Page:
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 2Civility Q&A

Can Lawyers Ethically Store and Transmit Client Info in the Cloud?

By Mark C. Palmer

Do the Rules of Professional Conduct allow lawyers to store and transmit client information in the cloud? Ensure information is secure.

client information

QUESTION: Our law firm would like to reduce our paper and physical storage use and costs by “going to the cloud” with our data. Before we invest in training our attorneys and staff, how do we know what companies are secure and trustworthy? We don’t want an ethics violation due to a data breach of our clients’ confidential information.

ANSWER: In many instances, data you are using and communicating with your clients are already being stored and managed with cloud-based technology. For example, your practice management software may be entirely managed and hosted in the cloud. When you cannot email certain documents due to their size, you might be turning to services like Dropbox, Microsoft OneDrive and Google Drive for easy file storage and sharing — they’re all cloud-based.

So, let’s focus on two parts of your question:

  1. Do the Rules of Professional Conduct allow lawyers to store and transmit client information in the cloud?
  2. What steps should lawyers take to ensure the security of the data stored there?

First, lawyers may use cloud-based data storage of confidential information while still protecting their client confidentiality responsibilities. Over 20 state bar associations have issued ethics opinions on this very topic, and all have reached the conclusion that lawyers may ethically use cloud computing, so long as they exercise reasonable care to keep client information and files confidential. Some of those opinions may be found on the ABA Legal Technology Resource Center’s webpage. (Note that it is an incomplete list with Illinois and possibly others omitted.)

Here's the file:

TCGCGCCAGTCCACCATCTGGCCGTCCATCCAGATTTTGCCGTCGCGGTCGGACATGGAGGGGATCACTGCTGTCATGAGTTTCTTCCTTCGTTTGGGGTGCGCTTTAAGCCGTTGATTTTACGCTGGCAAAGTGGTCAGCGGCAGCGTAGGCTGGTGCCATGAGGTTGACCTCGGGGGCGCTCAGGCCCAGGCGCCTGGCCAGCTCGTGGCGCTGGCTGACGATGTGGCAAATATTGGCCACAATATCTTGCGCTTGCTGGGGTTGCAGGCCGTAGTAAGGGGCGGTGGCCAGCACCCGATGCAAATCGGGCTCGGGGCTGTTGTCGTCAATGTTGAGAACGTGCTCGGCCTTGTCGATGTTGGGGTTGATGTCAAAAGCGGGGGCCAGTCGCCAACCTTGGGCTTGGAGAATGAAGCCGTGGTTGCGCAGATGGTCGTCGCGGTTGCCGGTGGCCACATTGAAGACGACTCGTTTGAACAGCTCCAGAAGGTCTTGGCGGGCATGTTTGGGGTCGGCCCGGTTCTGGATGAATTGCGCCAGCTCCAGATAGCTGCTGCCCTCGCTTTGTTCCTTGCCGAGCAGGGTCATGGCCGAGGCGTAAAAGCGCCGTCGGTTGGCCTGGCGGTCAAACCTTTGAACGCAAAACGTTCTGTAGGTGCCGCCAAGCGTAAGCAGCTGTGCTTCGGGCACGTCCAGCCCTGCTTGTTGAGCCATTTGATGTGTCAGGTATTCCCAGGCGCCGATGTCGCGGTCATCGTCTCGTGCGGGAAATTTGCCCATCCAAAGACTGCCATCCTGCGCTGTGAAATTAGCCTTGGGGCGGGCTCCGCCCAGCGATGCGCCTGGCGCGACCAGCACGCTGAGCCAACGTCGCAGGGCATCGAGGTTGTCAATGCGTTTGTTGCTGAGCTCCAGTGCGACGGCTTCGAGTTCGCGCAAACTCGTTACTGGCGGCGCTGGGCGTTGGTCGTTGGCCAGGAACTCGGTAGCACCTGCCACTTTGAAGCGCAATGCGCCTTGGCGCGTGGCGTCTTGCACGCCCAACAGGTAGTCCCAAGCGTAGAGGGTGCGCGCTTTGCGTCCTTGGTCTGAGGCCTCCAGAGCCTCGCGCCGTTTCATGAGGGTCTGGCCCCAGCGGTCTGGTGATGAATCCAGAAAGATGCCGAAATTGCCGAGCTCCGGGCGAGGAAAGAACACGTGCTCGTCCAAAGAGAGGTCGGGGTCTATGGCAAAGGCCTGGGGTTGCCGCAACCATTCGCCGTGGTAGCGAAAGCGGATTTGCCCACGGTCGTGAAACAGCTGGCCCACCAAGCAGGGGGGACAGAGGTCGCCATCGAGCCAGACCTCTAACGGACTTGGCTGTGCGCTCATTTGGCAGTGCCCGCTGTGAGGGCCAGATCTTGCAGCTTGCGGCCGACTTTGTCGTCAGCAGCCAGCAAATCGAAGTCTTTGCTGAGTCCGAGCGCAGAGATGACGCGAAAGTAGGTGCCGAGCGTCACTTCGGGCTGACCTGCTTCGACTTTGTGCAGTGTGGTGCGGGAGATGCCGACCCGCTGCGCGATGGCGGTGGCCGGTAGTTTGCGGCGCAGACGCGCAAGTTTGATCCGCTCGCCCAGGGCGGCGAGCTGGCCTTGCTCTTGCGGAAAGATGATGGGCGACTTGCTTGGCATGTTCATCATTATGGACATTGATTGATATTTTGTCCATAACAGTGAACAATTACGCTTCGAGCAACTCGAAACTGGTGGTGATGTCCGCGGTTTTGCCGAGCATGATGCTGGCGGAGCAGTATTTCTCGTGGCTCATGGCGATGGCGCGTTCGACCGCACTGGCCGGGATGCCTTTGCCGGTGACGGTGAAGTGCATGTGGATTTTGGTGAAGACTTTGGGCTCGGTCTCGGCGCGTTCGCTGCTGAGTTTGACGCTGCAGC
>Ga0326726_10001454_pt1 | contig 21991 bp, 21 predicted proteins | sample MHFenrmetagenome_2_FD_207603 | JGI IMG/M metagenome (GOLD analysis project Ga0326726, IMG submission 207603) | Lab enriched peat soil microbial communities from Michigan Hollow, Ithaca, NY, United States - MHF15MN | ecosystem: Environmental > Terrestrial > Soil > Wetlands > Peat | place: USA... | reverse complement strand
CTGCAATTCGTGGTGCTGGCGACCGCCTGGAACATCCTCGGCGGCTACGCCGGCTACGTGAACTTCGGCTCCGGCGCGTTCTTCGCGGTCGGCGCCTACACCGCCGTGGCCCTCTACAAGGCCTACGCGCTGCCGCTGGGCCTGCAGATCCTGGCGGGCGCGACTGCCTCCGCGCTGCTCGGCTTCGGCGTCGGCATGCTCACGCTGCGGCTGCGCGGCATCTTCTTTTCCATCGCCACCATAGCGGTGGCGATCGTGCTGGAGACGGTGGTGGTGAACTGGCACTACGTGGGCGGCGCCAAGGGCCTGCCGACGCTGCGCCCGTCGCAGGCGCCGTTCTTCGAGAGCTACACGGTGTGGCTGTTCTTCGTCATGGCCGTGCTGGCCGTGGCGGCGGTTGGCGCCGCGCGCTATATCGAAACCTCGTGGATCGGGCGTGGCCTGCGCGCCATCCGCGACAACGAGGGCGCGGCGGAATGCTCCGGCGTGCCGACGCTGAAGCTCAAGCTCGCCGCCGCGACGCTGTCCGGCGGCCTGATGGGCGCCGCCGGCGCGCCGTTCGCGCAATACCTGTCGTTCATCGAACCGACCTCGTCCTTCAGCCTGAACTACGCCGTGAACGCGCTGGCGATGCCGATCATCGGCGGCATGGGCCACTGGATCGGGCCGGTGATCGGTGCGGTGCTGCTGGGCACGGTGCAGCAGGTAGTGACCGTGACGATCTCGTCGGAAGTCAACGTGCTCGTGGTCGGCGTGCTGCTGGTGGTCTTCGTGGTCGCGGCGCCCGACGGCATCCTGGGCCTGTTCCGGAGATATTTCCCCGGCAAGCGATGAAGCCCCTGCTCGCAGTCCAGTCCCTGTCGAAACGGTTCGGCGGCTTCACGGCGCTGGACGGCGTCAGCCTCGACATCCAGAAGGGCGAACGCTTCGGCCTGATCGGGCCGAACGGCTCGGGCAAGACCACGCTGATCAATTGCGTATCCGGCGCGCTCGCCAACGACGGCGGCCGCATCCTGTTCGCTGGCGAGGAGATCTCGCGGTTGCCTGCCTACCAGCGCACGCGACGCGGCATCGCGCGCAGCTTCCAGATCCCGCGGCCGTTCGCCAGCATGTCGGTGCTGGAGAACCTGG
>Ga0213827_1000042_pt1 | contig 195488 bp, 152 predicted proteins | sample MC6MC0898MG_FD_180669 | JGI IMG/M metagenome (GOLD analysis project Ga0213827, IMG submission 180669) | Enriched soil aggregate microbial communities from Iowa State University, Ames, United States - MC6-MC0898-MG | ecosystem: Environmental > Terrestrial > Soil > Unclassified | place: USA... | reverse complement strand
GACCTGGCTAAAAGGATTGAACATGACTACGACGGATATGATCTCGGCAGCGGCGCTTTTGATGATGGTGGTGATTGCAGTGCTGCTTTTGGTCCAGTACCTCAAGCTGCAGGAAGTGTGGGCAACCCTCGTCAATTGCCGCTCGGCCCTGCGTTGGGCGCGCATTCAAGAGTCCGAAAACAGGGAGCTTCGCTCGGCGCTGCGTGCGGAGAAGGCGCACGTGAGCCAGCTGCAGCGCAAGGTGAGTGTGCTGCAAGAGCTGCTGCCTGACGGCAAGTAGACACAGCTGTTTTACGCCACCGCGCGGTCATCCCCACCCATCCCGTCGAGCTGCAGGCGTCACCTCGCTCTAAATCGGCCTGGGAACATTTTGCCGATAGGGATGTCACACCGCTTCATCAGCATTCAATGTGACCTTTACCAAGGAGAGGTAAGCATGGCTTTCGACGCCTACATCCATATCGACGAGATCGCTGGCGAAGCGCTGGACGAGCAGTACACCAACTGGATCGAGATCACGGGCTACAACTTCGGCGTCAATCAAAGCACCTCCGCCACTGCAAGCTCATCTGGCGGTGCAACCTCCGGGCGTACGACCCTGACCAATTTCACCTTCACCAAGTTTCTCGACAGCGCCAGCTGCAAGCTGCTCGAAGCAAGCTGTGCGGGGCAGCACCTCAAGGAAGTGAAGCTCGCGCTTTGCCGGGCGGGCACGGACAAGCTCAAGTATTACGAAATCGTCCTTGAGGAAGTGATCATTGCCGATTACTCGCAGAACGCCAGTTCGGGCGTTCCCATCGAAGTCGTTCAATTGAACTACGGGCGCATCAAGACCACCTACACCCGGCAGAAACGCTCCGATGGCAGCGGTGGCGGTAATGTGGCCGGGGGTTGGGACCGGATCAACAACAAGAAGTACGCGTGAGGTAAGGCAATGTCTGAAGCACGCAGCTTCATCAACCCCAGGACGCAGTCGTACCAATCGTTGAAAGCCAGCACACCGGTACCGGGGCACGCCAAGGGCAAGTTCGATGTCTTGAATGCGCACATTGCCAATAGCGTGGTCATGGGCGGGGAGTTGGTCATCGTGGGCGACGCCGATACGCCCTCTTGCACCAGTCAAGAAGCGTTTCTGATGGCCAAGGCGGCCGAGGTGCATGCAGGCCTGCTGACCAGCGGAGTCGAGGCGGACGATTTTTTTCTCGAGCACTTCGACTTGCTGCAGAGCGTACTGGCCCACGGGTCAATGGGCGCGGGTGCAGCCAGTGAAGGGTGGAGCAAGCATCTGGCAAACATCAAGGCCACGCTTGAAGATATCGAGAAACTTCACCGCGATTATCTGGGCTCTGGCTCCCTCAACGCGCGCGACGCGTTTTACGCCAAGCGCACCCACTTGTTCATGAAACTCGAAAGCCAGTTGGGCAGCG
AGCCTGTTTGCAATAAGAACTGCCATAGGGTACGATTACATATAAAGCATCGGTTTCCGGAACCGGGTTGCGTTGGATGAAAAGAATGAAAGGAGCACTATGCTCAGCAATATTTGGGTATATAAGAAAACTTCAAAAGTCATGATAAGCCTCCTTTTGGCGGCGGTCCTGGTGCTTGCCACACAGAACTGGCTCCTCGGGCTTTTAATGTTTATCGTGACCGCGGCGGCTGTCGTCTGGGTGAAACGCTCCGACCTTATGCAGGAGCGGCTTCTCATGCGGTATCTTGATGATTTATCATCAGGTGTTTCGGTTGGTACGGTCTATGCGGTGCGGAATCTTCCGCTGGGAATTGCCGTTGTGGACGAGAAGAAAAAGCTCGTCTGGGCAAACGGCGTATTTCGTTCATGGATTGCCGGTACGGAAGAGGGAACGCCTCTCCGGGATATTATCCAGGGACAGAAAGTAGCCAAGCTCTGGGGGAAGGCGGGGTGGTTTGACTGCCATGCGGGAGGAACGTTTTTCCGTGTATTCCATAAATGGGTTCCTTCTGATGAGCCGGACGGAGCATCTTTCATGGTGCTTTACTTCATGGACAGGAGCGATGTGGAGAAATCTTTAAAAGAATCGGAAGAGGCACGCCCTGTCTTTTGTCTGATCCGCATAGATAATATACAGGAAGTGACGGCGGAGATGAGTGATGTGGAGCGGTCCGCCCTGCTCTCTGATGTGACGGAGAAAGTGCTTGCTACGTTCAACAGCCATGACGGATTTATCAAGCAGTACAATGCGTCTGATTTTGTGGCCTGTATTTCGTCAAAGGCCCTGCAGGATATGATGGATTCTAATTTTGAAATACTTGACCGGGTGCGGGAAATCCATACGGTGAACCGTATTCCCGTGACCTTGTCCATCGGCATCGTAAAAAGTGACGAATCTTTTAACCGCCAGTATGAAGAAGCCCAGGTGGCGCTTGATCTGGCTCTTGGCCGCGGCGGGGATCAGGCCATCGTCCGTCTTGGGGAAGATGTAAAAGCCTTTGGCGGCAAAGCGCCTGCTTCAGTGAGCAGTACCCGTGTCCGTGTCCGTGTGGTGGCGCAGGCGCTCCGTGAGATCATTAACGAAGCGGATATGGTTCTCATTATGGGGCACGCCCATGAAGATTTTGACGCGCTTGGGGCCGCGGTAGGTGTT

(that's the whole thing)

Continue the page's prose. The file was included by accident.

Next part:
As you know by now, especially if you live in one of the over 30 states that has adopted it, ABA Model Rule 1.1 requires attorneys to keep abreast of changes in law and its relation to technology. This means that attorneys need to be aware of the benefits and risks of technological applications and the standards that regulate them. You certainly don’t have to have a computer science degree to know how it all works. You just need to take reasonable due diligence to know it is secure.

Likewise, Model Rule 1.6(c) requires lawyers to “make reasonable efforts to prevent the inadvertent or unauthorized disclosure of, or unauthorized access to, information relating to the representation of a client.” Such access prevention responsibilities do not end when the information isn’t sitting in a file folder on your desk. The confidential client information transmitted via electronic means must be properly safeguarded, demanding that you employ, supervise and oversee third-party providers with the same reasonable efforts.

Due Diligence

So, an examination of what are “reasonable efforts” to ensuring the security of cloud-stored data leads us to part two of your question. How might a firm best select a cloud-based service provider and what ongoing obligations does the lawyer have to maintain that reasonable care?

When vetting a cloud-based provider, or any technology vendor really, it is important to recognize that best practices and industry standards evolve alongside technology. Just as our technology tools evolve, so must our factors in evaluating the quality and abilities of our hardware and software providers.

Ask the Providers

If you are not familiar with current cloud-computing industry standards and safeguards, you should at least know what kinds of questions to ask to investigate specific providers’ abilities and policies. Ask the company which industry security standards it practices. Find out what type of security audits it will provide and the like.